Overlapping Ranges in Claims and Prior Art Result in Invalidation of Patent on Transdermal Patch for Parkinson’s Disease

By Chris Holman

UCB, Inc. v. Actavis Lab’ys UT, Inc., 2023 WL 2904757, — 4th —   (Fed. Cir. Apr. 12, 2023)

Rotigotine is a drug used to treat Parkinson’s disease. People with Parkinson’s disease experience significant gastrointestinal dysfunction, such as difficulty swallowing, which can frustrate the oral administration of drugs. However, the complications associated with oral treatment can be avoided by means of a transdermal patch that delivers the drug through the patient’s skin.  In order to cross the skin barrier, however, the drug must be in an “amorphous,” i.e., non-crystalline, form.  If the drug crystallizes in the patch, it will generally not be able to cross the skin barrier.

In 2007, UCB invented and marketed “original Neupro,” a transdermal patch for the treatment of Parkinson’s disease containing a dispersion of amorphous rotigotine and polyvinylpyrrolidone (PVP), with the PVP functioning as a stabilizer. Unfortunately, soon after original Neupro entered the market it was found that the rotigotine was crystallizing when stored at room temperature, rendering the drug ineffective.  This caused UCB to recall the product from the U.S. market in April 2008 (although it remained in limited use under a compassionate-use program). In Europe, regulators allowed original Neupro to stay on the market, under the condition that it would only be marketed under “cold-chain conditions,” i.e., it would be stored in a refrigerator.

The patent at issue in this case, U.S. Patent No. 10,130,589, is directed towards UCB’s solution to this problem, which was to essentially double the amount of PVP in the patch, from original Neupro’s weight ratio of rotigotine to PVP of 9:2 to the new, reformulated Neupro’s weight ratio of 9:4. In particular the ‘589 patent claims a method for stabilizing rotigotine by combining a non-crystalline form of rotigotine with PVP to form a solid dispersion, wherein the weight ratio of rotigotine to PVP is in a range from about 9:4 to 9:6. UCB re-entered the U. S. market with its reformulated Neupro in 2012.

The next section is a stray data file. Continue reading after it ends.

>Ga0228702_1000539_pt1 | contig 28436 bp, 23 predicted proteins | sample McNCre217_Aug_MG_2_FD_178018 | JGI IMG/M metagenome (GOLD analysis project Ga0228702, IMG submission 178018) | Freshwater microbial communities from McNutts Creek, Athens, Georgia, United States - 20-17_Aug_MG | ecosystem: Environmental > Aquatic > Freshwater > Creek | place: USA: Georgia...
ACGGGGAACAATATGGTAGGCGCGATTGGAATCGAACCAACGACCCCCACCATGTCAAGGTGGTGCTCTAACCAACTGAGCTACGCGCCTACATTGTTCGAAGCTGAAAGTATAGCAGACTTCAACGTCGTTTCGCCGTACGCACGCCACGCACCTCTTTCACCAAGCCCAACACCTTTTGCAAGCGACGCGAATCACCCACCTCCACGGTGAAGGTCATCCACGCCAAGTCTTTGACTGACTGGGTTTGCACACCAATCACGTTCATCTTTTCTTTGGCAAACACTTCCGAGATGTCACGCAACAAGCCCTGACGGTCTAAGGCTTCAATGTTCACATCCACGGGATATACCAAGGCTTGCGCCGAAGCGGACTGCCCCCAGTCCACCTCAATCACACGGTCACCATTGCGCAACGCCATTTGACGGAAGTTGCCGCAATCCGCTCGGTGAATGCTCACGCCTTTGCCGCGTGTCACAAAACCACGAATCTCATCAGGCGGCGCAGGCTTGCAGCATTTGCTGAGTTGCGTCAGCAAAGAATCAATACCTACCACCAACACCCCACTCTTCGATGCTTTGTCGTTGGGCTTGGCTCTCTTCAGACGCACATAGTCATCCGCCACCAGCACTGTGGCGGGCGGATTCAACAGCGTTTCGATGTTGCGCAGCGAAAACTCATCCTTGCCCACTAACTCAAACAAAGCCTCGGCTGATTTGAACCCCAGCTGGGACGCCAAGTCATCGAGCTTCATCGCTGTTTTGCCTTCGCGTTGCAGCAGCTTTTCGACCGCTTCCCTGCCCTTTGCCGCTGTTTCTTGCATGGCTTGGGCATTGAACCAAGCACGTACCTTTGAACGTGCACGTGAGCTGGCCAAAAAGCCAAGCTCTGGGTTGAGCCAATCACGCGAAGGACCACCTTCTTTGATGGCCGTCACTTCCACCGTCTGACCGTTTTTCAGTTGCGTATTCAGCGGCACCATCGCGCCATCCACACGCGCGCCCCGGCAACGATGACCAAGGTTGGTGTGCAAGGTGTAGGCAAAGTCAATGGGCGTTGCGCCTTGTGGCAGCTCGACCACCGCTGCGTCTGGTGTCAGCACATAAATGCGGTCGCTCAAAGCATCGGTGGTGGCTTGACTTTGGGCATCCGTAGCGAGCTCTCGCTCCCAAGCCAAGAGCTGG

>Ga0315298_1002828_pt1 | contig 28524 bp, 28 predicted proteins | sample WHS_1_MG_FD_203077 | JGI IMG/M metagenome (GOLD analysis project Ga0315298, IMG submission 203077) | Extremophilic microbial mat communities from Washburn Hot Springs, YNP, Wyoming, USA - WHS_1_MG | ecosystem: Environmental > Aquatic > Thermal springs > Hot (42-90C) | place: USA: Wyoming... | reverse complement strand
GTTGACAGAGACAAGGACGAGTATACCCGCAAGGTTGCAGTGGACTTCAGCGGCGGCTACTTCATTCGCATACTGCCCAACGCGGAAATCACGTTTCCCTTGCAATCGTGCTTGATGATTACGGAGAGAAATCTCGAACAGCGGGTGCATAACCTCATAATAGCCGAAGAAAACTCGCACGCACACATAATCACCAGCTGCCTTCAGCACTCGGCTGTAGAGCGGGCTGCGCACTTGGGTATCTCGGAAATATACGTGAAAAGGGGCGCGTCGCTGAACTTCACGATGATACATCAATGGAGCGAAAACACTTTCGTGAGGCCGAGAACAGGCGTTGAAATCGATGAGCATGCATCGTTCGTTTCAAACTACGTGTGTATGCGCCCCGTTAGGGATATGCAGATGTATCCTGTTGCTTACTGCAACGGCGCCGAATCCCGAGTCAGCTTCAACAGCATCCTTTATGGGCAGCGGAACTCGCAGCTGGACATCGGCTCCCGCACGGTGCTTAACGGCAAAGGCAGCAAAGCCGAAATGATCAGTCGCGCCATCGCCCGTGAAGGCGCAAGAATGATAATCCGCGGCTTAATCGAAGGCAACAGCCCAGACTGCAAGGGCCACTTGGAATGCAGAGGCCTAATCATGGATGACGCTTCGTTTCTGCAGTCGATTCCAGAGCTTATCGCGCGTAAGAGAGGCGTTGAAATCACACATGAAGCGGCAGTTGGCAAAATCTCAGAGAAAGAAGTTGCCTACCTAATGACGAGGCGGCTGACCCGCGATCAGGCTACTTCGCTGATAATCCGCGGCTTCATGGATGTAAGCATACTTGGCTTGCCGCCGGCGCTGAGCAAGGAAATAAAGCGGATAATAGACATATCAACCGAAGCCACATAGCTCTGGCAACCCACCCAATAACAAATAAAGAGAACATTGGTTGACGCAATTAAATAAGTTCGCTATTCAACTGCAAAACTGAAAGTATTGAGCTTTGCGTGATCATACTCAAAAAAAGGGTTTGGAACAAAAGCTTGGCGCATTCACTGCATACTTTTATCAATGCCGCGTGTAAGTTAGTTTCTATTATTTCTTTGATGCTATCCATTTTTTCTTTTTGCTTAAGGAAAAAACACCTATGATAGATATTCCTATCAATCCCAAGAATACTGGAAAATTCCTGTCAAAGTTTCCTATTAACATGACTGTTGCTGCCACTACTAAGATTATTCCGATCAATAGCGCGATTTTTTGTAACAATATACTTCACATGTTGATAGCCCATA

In 2019, UCB sued Actavis for infringing the ‘589 patent in a Hatch-Waxman lawsuit.  The district court found the asserted claims to be invalid based on anticipation and obviousness, particularly in view of earlier-issued UCB patents, i.e., the “Muller patents,” which disclosed combinations of rotigotine and PVP present at a range of weight ratios from 9:1.5 to 9.5. Note that the Muller patents cover both original Neupro (9:2) and reformulated Neupro (9:4), while the ‘589 patent (claiming a range of 9:4 to 9:6) only covers reformulated Neupro. Significantly, UCB had successfully asserted a Muller patent in a previous ANDA suit that resulted in an injunction preventing approval of Actavis’s ANDA until the relevant Muller patent’s expiration in March 2021. The ‘589 patent would not have expired until December 2030, and thus could have delayed FDA approval of a generic version of Neupro by nine additional years.